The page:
Buying a Business: 9 Questions That Will Keep You From Being the “Greater Fool”
Buying an established enterprise can be a great way to expand your firm or to get into business for the first time. When acquiring an existing business here are some of the benefits that are often included:
- established cash flow
- established customer base
- proven operational system
- trained employees
- supplier relationships
- bookkeeping/accounting system
- a recognized brand with geographic market share
But even with all the perks listed above, purchasing an existing small business falls under the old adage of “buyer beware.” Foolish buying decisions are made almost daily as shrewd sellers burden unsuspecting buyers with unprofitable or failing businesses.
A savvy buyer always does research, often called “due diligence,” to fully ascertain the true condition of the target business. Here are some questions that should be completely answered in order to make an informed buyout decision:
- What is the REAL reason the current owner is selling? The two most common reasons stated by the seller are “health reasons” and to “spend more time with family.” Although these may appear to be straight forward on the surface, they can also be a smoke screen designed to mask inherent flaws with their current business.
- Is the business profitable and providing a good living for the current owner? It is of critical importance that the potential buyer ask for and receive accurate current and historical (past three years) financial records from the seller. These records include tax returns, income statements, balance sheets, equipment lists, inventory records, accounts payables, accounts receivables, etc. Seek out a finance or accounting professional to help you review the numbers. If the seller refuses to share their financial information, that’s a huge red flag.
- How did the seller determine the asking price for the business? Business valuation is often done by way of one of the following three methods (with generic explanations):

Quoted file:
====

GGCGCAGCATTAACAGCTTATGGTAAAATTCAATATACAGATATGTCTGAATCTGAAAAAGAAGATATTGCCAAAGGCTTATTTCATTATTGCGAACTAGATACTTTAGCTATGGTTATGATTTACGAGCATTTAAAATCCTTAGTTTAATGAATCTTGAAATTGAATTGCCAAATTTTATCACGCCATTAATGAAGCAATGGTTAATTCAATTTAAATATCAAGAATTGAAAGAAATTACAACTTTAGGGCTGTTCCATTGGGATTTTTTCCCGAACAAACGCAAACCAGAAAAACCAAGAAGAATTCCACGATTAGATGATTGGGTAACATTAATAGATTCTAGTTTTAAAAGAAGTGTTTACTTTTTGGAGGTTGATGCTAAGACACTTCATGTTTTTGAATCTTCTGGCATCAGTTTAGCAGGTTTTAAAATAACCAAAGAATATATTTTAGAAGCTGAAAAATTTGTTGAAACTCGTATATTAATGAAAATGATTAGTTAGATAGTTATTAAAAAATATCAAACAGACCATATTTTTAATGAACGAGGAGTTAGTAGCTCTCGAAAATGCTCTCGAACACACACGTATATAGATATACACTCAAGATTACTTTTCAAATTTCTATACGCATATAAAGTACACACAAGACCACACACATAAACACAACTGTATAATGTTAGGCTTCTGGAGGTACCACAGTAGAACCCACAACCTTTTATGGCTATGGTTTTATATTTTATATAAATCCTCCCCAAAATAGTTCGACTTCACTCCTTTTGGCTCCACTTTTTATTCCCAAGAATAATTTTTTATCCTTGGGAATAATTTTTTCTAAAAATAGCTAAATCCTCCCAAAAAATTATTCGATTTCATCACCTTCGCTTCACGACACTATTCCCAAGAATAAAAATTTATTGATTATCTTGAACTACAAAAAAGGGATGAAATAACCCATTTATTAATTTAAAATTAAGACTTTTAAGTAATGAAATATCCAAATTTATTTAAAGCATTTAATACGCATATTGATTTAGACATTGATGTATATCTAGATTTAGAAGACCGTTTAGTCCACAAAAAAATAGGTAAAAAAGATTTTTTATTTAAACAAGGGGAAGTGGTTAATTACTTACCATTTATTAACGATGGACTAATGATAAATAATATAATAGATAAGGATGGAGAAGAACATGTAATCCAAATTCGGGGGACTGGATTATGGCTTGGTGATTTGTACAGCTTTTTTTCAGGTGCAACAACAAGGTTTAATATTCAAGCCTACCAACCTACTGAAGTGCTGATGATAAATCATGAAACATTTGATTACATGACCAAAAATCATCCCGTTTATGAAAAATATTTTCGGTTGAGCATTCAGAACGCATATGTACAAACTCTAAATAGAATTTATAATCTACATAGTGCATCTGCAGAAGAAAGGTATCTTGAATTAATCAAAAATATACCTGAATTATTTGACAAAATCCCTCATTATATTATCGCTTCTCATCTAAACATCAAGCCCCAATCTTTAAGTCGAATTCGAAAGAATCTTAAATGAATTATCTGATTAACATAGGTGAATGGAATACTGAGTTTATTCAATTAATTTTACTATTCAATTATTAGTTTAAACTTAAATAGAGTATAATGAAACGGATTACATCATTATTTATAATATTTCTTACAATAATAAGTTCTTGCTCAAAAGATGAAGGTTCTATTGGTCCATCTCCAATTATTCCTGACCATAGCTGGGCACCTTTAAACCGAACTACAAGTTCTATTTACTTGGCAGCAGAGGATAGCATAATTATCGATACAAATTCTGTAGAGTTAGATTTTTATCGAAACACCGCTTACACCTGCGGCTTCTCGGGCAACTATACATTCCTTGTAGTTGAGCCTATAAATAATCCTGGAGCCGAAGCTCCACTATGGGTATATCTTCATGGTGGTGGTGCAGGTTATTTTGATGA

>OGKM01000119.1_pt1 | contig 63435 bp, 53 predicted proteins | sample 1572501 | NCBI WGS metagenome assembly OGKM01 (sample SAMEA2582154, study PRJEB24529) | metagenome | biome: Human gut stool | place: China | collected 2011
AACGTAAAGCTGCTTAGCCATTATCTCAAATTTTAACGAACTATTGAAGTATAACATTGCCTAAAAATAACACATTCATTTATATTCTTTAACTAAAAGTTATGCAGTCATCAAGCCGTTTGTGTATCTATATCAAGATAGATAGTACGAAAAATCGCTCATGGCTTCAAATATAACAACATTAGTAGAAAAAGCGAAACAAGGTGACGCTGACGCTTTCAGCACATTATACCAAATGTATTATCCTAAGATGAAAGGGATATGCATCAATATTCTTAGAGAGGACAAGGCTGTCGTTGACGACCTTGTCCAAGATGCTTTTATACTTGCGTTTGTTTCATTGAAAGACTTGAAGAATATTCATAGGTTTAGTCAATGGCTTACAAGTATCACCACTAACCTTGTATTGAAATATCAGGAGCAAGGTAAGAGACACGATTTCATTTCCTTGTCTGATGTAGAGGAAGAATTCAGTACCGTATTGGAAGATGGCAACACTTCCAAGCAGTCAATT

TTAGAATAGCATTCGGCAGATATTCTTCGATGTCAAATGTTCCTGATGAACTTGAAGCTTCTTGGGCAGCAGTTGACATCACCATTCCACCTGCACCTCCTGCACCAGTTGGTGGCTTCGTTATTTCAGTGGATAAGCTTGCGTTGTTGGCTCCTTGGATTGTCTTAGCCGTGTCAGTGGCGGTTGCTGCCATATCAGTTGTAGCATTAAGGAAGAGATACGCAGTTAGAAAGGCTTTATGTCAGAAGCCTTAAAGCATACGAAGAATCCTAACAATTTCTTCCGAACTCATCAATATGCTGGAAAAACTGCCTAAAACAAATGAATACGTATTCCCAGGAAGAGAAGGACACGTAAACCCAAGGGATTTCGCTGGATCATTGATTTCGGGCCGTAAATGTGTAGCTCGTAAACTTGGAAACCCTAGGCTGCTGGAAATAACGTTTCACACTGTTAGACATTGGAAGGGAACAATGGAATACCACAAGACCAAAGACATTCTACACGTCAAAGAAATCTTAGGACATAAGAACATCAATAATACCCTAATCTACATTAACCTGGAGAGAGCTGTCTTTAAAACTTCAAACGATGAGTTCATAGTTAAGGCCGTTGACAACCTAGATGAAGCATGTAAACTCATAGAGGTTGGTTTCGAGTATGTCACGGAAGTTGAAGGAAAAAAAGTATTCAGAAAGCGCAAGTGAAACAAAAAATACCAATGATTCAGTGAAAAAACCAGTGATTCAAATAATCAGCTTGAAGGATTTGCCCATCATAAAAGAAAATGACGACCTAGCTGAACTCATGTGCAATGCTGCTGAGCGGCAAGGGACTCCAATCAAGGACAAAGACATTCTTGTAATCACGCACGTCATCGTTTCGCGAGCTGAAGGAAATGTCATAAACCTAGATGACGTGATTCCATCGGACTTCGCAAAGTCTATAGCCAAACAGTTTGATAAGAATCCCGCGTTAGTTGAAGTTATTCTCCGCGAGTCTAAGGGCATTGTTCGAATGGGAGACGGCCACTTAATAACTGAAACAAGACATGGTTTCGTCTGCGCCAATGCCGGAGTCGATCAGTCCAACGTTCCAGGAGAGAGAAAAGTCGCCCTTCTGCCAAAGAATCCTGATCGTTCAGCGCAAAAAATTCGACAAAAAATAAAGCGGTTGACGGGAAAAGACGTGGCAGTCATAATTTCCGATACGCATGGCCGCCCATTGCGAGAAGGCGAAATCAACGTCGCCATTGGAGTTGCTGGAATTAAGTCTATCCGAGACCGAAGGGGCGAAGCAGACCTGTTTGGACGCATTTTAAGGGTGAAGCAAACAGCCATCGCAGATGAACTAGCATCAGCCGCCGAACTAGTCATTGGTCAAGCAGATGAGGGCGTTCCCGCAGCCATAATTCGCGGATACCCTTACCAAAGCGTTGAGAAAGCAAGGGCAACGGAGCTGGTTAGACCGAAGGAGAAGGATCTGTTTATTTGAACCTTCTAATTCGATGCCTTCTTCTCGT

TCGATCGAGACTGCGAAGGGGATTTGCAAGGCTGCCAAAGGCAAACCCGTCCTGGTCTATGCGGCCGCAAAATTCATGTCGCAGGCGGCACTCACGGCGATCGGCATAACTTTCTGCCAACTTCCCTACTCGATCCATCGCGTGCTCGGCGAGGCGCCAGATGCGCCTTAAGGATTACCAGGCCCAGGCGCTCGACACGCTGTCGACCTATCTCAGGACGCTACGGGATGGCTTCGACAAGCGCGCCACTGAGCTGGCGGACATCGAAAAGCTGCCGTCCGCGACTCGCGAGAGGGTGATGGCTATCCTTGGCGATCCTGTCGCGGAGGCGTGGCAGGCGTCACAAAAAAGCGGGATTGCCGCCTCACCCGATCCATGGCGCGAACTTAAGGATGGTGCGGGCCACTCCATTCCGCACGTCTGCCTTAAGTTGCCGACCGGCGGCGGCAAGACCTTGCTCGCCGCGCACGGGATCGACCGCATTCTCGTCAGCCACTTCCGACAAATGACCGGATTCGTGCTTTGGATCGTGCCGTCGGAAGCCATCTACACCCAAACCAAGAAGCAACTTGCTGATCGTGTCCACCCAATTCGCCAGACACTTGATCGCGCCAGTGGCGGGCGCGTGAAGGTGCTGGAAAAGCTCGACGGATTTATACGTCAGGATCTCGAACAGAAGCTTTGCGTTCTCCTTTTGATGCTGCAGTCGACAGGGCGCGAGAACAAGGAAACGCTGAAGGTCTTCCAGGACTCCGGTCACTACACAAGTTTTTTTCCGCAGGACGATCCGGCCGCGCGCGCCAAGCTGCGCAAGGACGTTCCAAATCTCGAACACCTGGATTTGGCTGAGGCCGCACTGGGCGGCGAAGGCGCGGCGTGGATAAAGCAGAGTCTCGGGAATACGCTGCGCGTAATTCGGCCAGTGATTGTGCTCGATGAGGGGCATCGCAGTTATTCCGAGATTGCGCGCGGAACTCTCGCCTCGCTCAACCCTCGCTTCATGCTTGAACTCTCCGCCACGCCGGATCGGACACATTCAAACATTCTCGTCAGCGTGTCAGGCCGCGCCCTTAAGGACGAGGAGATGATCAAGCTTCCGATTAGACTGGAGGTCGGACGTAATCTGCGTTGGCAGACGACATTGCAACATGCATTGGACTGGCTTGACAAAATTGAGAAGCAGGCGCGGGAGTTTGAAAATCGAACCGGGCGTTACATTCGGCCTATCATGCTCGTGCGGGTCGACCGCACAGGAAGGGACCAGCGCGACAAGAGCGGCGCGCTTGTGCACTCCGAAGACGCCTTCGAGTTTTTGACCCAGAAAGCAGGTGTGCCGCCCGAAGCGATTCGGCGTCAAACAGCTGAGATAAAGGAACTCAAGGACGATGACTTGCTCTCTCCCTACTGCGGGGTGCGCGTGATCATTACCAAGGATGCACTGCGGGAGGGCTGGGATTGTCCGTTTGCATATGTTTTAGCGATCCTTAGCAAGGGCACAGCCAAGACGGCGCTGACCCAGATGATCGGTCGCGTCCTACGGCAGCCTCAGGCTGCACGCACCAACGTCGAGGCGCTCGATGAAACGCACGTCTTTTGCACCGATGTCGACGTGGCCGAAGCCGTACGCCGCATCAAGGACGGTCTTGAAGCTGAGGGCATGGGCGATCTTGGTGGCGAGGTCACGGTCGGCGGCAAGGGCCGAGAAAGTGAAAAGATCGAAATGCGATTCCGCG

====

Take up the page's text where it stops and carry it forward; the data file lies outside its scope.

- Income approach (usually based on the total monetary benefit enjoyed by the owner)
- Asset approach (how much would it cost to purchase the assets needed to duplicate this business?)
- Market approach (how much are similar businesses selling for?)
On occasion, a seller will use the “times revenue” approach to justify the selling price, but a savvy buyer will usually ignore this approach when making a purchase decision since it is rarely favorable or reasonable for the buyer.
Again, seek out a finance or accounting professional with business valuation experience to help you determine a reasonable offering price.
- Is this an entity purchase or an asset only purchase? What legal responsibilities does the current ownership have to third parties? Is there any pending litigation such as an employee lawsuit, environmental liability, IRS liens or other past due debts? When purchasing the entity, the buyer should have a full understanding that they may also be buying old legal problems or past debts of the current owner.
- What intellectual property comes with the sale? Will the buyer receive control of patents, copyrights and trademarks?
- How long has the current ownership been in place? Is the current ownership new, just flipping this business? Has there been a number of shareholder partners that have come and gone?
- Has the seller filed timely annual reports with Florida’s Department of State: Division of Corporations? It is easy to verify by going to sunbiz.org.
- Does the business operate in a mature or declining industry? Has there been a major social, regulatory or economic shift in the industry? (When was the last time you used a payphone?)
- Is the local competitive landscape about to change? Is a new, stronger competitor moving next door? Are the traffic patterns about to change due to road construction or the opening of a by-pass?
Getting complete answers to these nine questions will get you well on your way to understanding the REAL reason a business is for sale. Unfortunately, all too often poorly performing businesses are packaged beneath slick sales campaigns touting their “great potential” and then dumped on unsuspecting, unexperienced and uninformed buyers.
Remember, the current owner is intimately familiar with their industry and the direction their business is going. They know when it’s foolish to hang on. They also know whether they have a healthy business or a sick one that they are trying to unload on a “GREATER FOOL!”